Potassium (K) is one of the most abundant elements in the Earth's crust (2.4% by mass).
One out of every 10,000 Potassium atoms is radioactive Potassium-40 (K-40).
With 18 protons and 22 neutrons, the atom has become Argon-40 (Ar-40), an inert gas.
For every 100 K-40 atoms that decay, 11 become Ar-40.
From June 6-8, 2017, our New Mexico Geochronology Research Laboratory will host 35 geochronologists from 7 countries to discuss multiple topics that impact radiometric dating of rock samples and noble gas measurements.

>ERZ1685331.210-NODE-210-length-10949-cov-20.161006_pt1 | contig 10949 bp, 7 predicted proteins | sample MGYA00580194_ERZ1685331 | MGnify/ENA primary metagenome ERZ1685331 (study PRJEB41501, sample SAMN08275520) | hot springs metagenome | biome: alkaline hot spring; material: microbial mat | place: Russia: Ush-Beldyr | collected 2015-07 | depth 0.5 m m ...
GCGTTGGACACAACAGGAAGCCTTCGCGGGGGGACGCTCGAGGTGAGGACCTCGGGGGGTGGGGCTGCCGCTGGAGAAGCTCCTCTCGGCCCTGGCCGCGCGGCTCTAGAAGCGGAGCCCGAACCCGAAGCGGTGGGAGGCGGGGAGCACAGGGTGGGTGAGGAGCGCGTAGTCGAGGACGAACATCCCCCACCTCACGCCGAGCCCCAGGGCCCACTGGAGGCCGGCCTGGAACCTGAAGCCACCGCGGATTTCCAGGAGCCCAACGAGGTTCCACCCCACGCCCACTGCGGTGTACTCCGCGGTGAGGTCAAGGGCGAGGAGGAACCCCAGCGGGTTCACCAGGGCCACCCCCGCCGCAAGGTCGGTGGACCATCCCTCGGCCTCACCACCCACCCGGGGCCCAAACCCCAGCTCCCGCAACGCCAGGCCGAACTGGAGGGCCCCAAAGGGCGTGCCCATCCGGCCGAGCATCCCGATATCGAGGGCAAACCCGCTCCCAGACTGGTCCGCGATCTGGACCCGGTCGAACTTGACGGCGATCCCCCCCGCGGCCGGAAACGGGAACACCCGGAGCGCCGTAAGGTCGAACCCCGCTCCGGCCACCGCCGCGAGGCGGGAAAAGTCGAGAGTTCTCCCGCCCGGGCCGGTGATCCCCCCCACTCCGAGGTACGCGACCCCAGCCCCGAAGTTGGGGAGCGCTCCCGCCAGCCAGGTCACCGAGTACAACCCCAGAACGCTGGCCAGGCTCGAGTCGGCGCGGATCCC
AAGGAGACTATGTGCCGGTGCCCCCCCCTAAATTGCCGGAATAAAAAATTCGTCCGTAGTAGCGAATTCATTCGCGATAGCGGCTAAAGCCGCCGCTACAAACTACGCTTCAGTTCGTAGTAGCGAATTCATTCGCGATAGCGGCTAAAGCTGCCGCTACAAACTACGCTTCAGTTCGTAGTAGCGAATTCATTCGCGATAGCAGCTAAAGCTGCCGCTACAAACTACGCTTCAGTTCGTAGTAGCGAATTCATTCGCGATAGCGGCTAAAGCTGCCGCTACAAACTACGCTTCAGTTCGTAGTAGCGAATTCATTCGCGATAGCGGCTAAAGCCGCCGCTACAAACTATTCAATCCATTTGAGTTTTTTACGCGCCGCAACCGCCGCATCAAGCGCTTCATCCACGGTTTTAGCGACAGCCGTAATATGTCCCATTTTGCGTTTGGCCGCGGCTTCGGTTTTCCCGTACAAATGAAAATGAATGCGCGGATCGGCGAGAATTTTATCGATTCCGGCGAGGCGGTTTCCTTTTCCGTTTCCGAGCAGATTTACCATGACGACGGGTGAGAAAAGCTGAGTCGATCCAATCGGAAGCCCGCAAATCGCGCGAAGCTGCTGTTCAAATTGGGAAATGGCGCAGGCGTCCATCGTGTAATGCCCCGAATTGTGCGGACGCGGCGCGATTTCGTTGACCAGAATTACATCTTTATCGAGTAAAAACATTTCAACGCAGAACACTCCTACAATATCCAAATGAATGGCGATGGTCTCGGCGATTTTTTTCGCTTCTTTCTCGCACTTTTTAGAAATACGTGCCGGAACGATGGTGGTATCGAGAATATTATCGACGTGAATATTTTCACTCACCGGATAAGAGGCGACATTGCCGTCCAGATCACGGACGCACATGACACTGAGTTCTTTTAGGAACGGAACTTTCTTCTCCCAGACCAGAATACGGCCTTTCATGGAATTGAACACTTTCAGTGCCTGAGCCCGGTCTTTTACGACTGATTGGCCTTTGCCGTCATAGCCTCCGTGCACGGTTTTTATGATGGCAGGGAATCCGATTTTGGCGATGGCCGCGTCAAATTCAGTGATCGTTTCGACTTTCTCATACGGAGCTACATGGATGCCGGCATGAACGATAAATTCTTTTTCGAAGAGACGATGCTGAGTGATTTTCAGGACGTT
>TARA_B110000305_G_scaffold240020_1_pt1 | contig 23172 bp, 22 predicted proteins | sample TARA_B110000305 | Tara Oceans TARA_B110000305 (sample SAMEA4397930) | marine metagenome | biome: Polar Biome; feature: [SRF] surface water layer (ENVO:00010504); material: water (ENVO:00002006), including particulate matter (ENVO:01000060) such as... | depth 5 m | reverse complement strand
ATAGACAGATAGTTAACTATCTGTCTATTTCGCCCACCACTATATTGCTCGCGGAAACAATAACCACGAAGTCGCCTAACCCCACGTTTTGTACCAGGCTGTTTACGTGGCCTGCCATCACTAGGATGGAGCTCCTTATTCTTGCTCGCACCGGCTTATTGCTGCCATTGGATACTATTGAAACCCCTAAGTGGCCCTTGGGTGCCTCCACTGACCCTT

The isotopes the KAr system relies on are Potassium (K) and Argon (Ar).
Potassium occurs in two stable isotopes (Ar atoms trapped inside minerals.
The potassium-argon age of some meteorites is as old as 4,500,000,000 years, and volcanic rocks as young as 20,000 years old have been measured by this method.That is, a fresh mineral grain has its K-Ar "clock" set at zero.The method relies on satisfying some important assumptions: Given careful work in the field and in the lab, these assumptions can be met.The potassium-argon (K-Ar) isotopic dating method is especially useful for determining the age of lavas.Developed in the 1950s, it was important in developing the theory of plate tectonics and in calibrating the geologic time scale.Because it is present within the atmosphere, every rock and mineral will have some quantity of Argon.